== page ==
Steps are already being taken to make the utilities sector more diverse and reflective of wider society, a senior figure has claimed.
Nick Ellins, the chief executive of Energy & Utility Skills, has written an open letter to his counterpart at Ofgem, urging him to recognise strides already taken by the sector.
It follows the pledge by Dermot Nolan to increase the proportion of female workers at the regulator to 50 per cent and his plea for other bosses to follow suit.
As well as committing to actions to promote their businesses to under-represented talent, the collective has embarked on other projects to bolster the industry’s reputation to a broader section of society. This includes helping to launch engineering institutions in schools, supporting the Social Mobility Pledge and introducing more apprenticeships. Ellins has invited Nolan to find out more about the group’s work.
The full text of the letter is below:
I saw the Utility Week piece last week, advising on your pledge to have 50 per cent female staff in Ofgem by 2025, but also quoting you as saying “I am calling on the energy sector to also take steps to make their workforces more diverse, particularly at senior levels as that will help make you make better decisions and ultimately better serve your customers.”
I am pleased to advise you that the energy sector within the Energy & Utilities Skills Partnership has indeed been taking those steps that you call for. In addition to the many company specific activities, the CEO Council that you met in December 2018 (along with Rachel Fletcher of Ofwat) launched the major utility sector Inclusion Commitment just ahead of the new Ofgem Diversity and Inclusion Strategy on 11th February 2019. Initially thirty two regulated utilities and their major supply chain got the initiative underway, but it has since been joined since by further infrastructure companies from across the UK. Our aim is to secure 100% support.
Through the work the CEO’s have committed to proactively changing the current diversity statistics and promote their businesses to under-represented talent. Leveraging its collective impact, the partnership is committed to working across all sectors to recruit and attract a workforce that mirrors and speaks to the communities it serves. The commitment made is:
- Being inclusive enables our sector to attract and retain the diverse talent that is crucial to ensuring a resilient workforce.
- Being inclusive will help us to be more innovative and achieve greater productivity by adapting to our changing environment.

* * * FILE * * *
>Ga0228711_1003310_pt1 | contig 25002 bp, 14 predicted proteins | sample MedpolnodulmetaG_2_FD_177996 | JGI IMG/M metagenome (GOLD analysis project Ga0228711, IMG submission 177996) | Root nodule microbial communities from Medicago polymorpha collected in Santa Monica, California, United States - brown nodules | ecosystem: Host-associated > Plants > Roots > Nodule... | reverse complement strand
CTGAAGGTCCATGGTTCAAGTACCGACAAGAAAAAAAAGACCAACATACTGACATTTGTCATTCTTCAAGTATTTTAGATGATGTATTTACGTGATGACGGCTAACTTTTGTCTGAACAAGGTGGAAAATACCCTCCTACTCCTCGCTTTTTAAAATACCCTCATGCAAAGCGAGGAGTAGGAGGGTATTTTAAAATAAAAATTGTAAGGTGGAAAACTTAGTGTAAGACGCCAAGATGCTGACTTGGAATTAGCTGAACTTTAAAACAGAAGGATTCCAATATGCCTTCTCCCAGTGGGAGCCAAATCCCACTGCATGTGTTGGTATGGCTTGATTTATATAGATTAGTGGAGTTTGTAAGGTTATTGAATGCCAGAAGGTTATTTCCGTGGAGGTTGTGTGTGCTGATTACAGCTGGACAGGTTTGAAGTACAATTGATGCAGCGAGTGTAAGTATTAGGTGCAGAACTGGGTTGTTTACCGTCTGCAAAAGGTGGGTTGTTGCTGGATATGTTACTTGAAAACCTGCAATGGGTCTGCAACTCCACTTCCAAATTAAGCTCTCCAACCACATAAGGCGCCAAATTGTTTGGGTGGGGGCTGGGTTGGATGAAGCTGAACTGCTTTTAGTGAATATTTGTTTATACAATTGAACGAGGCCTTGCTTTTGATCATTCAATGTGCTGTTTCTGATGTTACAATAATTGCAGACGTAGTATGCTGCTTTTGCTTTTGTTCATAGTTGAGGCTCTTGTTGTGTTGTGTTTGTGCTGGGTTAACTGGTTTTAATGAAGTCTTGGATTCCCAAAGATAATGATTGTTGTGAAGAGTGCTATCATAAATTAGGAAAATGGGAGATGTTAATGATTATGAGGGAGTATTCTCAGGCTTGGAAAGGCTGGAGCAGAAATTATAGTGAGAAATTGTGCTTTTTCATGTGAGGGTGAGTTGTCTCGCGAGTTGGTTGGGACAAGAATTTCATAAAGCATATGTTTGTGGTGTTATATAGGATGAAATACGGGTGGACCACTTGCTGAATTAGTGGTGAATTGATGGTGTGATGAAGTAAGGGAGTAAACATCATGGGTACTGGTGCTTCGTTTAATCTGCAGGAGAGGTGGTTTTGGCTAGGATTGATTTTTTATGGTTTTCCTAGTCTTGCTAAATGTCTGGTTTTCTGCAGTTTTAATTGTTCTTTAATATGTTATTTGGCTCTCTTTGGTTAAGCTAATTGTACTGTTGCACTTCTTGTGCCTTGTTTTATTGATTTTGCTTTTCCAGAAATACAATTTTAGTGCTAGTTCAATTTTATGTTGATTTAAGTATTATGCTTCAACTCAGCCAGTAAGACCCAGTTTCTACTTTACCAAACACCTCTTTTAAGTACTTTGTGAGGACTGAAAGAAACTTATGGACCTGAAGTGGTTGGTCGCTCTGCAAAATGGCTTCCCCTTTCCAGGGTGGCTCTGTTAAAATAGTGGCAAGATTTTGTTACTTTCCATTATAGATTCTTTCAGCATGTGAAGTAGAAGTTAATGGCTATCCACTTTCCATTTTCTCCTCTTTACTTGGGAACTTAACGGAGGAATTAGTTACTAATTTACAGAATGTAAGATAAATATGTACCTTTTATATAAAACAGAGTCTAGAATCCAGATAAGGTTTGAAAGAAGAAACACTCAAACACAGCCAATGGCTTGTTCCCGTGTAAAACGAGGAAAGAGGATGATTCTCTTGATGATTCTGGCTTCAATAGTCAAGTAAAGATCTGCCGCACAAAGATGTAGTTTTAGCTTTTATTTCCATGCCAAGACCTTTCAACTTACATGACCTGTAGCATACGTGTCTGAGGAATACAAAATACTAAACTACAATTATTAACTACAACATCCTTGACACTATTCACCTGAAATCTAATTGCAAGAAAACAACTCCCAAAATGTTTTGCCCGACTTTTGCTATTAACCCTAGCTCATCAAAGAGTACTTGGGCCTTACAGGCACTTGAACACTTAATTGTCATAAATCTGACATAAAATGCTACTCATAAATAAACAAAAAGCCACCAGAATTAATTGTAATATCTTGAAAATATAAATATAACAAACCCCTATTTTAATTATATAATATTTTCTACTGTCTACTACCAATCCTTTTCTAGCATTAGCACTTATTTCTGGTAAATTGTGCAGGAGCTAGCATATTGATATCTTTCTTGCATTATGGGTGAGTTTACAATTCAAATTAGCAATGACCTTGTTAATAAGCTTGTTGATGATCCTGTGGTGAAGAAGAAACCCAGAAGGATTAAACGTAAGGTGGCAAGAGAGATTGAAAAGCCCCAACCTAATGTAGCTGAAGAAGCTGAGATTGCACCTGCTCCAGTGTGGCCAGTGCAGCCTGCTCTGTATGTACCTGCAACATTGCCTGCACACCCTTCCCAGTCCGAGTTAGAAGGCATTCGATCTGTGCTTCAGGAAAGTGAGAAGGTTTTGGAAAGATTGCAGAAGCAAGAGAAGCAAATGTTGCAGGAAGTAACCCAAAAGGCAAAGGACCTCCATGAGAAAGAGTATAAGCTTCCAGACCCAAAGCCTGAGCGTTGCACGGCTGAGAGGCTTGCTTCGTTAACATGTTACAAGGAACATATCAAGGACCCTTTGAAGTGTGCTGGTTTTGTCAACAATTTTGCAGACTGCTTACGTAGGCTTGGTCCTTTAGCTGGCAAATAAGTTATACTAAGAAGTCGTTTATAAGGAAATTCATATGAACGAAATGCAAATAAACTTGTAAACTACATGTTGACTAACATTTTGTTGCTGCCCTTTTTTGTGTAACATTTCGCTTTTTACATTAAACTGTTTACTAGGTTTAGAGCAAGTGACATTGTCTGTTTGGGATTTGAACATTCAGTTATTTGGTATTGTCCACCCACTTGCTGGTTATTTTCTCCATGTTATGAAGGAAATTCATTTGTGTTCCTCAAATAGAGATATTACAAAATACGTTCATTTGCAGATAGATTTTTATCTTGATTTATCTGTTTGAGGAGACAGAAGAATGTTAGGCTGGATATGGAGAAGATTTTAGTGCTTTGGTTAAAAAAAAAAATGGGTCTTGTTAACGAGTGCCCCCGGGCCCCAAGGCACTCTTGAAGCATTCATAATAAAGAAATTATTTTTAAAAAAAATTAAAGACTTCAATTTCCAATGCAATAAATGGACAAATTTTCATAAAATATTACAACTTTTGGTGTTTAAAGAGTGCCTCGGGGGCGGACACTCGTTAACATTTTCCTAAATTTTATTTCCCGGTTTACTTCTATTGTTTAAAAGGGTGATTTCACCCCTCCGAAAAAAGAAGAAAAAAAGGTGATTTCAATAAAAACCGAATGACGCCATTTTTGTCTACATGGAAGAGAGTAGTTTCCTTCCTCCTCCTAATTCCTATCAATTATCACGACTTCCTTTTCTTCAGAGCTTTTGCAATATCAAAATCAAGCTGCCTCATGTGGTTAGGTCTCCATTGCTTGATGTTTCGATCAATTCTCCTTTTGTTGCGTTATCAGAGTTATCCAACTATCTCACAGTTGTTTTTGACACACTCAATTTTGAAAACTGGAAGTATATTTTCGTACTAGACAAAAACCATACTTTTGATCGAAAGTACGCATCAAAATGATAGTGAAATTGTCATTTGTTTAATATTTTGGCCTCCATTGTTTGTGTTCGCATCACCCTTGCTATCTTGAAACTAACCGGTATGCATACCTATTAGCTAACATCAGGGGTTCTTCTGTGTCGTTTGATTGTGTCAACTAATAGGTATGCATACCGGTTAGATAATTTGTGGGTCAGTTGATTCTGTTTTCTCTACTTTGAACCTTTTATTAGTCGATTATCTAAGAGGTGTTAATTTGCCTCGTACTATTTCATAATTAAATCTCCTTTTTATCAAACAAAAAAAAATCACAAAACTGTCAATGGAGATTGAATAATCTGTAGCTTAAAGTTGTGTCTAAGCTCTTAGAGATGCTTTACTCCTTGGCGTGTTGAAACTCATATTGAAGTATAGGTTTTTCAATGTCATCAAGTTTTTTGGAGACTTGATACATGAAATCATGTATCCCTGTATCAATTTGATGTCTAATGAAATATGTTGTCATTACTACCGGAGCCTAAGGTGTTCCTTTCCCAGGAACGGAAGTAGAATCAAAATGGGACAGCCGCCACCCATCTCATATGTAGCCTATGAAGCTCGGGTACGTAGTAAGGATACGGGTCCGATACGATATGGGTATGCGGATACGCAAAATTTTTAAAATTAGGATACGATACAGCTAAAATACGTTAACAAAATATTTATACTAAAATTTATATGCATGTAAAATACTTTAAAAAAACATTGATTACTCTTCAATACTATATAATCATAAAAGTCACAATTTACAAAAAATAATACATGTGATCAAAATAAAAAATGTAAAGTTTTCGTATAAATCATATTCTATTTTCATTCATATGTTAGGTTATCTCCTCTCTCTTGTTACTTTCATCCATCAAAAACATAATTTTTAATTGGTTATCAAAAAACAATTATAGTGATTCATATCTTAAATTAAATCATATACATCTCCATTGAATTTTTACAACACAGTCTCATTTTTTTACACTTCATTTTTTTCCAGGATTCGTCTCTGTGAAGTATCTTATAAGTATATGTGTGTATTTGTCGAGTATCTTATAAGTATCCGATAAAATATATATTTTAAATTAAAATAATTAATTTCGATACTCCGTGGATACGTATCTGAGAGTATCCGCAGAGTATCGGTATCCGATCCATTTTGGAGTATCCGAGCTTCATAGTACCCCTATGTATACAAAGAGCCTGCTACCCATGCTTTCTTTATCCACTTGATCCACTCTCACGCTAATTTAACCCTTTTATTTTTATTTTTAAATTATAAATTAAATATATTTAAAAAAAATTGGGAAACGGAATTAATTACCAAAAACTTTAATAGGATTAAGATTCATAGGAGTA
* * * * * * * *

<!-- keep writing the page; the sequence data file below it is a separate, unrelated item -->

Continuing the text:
- Having a diverse workforce ensures we are reflective and inclusive of the customers and communities we serve.
The five principles that underpin their Inclusion Commitment are:
Work collaboratively as a sector to drive change, challenging ourselves to do things differently, by sharing best practice and delivering sector priorities
- Focus on inclusion in its entirety, however our sector history requires targeted sector action to start by increasing gender, BAME and disability workforce representation.
- Measure and be transparent about progress in our individual organisations and as a sector.
- Ensure we create the culture we need to attract the workforce of tomorrow.
- Be inclusive in the way we attract, recruit and develop our people.
My email is to let you know of the ongoing activity and to offer and encourage Ofgem to also make this sectoral Inclusion Commitment part of achieving its Diversity & Inclusion strategic targets. You would be very welcome.
The CEO Council that you met is then building an inertia of relevant supporting work. This includes: helping launch two new engineering institutions within primary and secondary schools; being accredited as a ‘youth friendly’ sector by Youth Employment UK; becoming signatories to the Armed Forces Covenant; securing over 7 million opportunities to see utility job roles within hard to reach groups via the Talent Source Network social media platform; opening a strategic partnership with the Duke of Edinburgh’s Awards; collaborating with the Social Mobility Pledge led by Justine Greening MP and celebrating the graduating of over 1000 new engineering-based apprentices that come from all walks of life. Each company involved is then focusing on taking its own regional and community steps to achieve their commitment. I feel sure that the majority of this work could also stimulate new talent towards your organisation.
In early September, the CEO group are also meeting the Workforce Disclosure Initiative team to look at how the utility activity might collaborate with the 130 institutional investors that are now looking for markets to invest further in their human capital, including for inclusion to be evidenced. You may be aware that the World Bank has also launched its Human Capital Project in 2019, looking at better investments in people for greater equity and economic growth and building productivity through vibrant and diverse workforces. Clearly as a leading economic regulator, your ability to encourage sector investors to value inclusion as a mechanism to secure diverse human capital is vital, and it fits very well with the objectives set out in D & I strategy but also the whole Ofgem approach to RIIO2.
I would be pleased to tell you more about the work of the CEO Council of the Energy & Utilities Skills Partnership in this area, and feel that shared activity between your organisation and the sector can only stimulate more interest for people in taking up careers in this socially valuable and vital sector.
I look forward to hearing from you, and kind regards,
Article reproduced from Utility Week (James Wallin), click here to view the original article.